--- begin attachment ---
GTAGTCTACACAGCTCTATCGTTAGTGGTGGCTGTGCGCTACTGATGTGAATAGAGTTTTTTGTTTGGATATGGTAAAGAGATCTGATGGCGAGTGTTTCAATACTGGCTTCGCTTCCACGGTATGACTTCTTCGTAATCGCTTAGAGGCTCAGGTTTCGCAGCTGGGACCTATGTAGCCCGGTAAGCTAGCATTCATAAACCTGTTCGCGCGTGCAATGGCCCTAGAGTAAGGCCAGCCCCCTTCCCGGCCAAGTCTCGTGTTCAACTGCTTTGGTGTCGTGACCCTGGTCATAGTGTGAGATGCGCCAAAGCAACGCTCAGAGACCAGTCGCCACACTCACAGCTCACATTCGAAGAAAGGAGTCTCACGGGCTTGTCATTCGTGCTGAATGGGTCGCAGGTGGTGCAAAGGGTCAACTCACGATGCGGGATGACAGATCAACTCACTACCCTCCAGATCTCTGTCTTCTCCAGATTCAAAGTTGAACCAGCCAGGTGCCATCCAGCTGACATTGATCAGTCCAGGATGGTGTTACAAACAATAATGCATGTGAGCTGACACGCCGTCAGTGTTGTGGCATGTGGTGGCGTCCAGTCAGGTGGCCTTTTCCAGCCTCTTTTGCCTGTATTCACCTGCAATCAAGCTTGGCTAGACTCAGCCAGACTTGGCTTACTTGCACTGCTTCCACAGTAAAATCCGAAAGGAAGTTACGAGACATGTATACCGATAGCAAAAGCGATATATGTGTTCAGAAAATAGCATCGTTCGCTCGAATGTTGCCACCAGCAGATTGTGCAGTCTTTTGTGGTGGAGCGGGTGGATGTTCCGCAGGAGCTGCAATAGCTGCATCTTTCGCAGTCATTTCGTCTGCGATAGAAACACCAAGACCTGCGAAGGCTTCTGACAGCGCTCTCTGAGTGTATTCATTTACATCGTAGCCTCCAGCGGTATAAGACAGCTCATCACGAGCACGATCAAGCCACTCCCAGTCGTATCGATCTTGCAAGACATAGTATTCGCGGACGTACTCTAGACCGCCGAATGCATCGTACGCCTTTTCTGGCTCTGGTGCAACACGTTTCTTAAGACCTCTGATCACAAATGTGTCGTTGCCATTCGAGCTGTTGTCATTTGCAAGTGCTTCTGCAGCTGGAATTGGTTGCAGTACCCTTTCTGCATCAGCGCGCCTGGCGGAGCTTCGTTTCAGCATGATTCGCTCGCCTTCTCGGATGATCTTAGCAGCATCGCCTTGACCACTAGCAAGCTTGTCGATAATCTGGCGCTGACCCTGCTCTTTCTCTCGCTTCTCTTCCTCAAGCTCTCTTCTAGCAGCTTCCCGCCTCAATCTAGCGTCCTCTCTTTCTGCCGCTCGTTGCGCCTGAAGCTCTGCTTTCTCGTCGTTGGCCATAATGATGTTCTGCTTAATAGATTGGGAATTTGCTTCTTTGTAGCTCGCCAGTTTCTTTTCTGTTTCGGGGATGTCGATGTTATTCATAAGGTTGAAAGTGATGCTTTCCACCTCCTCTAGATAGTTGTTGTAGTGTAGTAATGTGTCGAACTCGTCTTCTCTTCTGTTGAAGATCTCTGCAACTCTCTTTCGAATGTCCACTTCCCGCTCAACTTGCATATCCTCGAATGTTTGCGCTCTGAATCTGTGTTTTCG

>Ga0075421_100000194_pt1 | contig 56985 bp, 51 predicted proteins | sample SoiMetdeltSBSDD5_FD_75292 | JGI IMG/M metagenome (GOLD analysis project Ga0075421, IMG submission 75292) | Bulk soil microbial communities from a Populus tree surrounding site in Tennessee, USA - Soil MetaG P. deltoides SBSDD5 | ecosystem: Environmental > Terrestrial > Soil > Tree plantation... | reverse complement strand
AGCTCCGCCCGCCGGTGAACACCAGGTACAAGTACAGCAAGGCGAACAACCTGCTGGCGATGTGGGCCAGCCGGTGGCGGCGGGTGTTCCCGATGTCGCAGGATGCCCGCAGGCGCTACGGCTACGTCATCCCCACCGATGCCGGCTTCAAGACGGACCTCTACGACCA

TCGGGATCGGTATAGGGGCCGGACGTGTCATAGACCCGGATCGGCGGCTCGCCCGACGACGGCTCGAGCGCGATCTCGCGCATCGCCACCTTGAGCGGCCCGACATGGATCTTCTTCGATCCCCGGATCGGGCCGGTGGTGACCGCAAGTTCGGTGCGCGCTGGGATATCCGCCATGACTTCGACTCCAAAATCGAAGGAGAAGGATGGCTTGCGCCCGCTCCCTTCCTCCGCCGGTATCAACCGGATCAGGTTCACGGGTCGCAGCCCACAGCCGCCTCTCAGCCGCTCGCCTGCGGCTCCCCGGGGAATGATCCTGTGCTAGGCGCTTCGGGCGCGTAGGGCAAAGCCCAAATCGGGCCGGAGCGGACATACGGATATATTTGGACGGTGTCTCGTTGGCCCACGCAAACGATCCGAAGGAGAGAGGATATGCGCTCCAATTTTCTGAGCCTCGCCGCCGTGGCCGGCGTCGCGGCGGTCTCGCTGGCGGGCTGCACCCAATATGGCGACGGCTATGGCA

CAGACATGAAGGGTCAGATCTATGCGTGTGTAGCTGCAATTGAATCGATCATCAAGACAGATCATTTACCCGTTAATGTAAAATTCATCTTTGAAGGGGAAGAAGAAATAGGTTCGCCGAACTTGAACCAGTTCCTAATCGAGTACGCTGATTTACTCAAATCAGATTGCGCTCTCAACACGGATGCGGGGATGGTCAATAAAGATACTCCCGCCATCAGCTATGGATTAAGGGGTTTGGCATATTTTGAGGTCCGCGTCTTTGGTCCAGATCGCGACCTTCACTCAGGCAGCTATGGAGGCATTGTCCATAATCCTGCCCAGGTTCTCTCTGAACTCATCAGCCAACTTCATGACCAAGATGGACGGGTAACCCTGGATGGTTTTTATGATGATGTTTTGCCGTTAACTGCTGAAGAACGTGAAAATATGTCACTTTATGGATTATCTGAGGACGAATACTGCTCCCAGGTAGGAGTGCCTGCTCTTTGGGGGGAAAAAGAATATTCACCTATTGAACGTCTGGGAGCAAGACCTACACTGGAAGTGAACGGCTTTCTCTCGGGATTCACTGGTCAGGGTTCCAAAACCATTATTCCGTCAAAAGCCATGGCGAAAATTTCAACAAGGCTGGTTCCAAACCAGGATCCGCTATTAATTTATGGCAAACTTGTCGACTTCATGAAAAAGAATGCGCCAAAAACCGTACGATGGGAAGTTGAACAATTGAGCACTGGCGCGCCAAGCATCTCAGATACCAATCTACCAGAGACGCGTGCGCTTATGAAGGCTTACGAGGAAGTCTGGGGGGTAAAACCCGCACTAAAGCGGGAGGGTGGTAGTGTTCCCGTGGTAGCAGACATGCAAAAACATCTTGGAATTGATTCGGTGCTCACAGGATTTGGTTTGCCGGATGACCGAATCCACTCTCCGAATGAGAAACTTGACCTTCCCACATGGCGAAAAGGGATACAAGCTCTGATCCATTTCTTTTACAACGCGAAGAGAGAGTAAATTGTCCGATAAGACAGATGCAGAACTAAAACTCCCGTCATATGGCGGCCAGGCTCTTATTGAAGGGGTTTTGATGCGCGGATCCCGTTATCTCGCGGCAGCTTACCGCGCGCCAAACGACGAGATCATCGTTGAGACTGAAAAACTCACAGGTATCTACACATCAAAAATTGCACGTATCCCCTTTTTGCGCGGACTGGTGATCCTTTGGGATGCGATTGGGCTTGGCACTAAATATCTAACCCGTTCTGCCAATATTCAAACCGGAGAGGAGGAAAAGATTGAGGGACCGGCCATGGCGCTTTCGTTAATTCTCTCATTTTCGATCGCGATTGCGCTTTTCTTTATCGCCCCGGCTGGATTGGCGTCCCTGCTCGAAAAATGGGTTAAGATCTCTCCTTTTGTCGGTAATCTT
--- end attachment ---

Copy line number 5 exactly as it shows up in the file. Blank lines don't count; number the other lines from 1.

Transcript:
CAGACATGAAGGGTCAGATCTATGCGTGTGTAGCTGCAATTGAATCGATCATCAAGACAGATCATTTACCCGTTAATGTAAAATTCATCTTTGAAGGGGAAGAAGAAATAGGTTCGCCGAACTTGAACCAGTTCCTAATCGAGTACGCTGATTTACTCAAATCAGATTGCGCTCTCAACACGGATGCGGGGATGGTCAATAAAGATACTCCCGCCATCAGCTATGGATTAAGGGGTTTGGCATATTTTGAGGTCCGCGTCTTTGGTCCAGATCGCGACCTTCACTCAGGCAGCTATGGAGGCATTGTCCATAATCCTGCCCAGGTTCTCTCTGAACTCATCAGCCAACTTCATGACCAAGATGGACGGGTAACCCTGGATGGTTTTTATGATGATGTTTTGCCGTTAACTGCTGAAGAACGTGAAAATATGTCACTTTATGGATTATCTGAGGACGAATACTGCTCCCAGGTAGGAGTGCCTGCTCTTTGGGGGGAAAAAGAATATTCACCTATTGAACGTCTGGGAGCAAGACCTACACTGGAAGTGAACGGCTTTCTCTCGGGATTCACTGGTCAGGGTTCCAAAACCATTATTCCGTCAAAAGCCATGGCGAAAATTTCAACAAGGCTGGTTCCAAACCAGGATCCGCTATTAATTTATGGCAAACTTGTCGACTTCATGAAAAAGAATGCGCCAAAAACCGTACGATGGGAAGTTGAACAATTGAGCACTGGCGCGCCAAGCATCTCAGATACCAATCTACCAGAGACGCGTGCGCTTATGAAGGCTTACGAGGAAGTCTGGGGGGTAAAACCCGCACTAAAGCGGGAGGGTGGTAGTGTTCCCGTGGTAGCAGACATGCAAAAACATCTTGGAATTGATTCGGTGCTCACAGGATTTGGTTTGCCGGATGACCGAATCCACTCTCCGAATGAGAAACTTGACCTTCCCACATGGCGAAAAGGGATACAAGCTCTGATCCATTTCTTTTACAACGCGAAGAGAGAGTAAATTGTCCGATAAGACAGATGCAGAACTAAAACTCCCGTCATATGGCGGCCAGGCTCTTATTGAAGGGGTTTTGATGCGCGGATCCCGTTATCTCGCGGCAGCTTACCGCGCGCCAAACGACGAGATCATCGTTGAGACTGAAAAACTCACAGGTATCTACACATCAAAAATTGCACGTATCCCCTTTTTGCGCGGACTGGTGATCCTTTGGGATGCGATTGGGCTTGGCACTAAATATCTAACCCGTTCTGCCAATATTCAAACCGGAGAGGAGGAAAAGATTGAGGGACCGGCCATGGCGCTTTCGTTAATTCTCTCATTTTCGATCGCGATTGCGCTTTTCTTTATCGCCCCGGCTGGATTGGCGTCCCTGCTCGAAAAATGGGTTAAGATCTCTCCTTTTGTCGGTAATCTT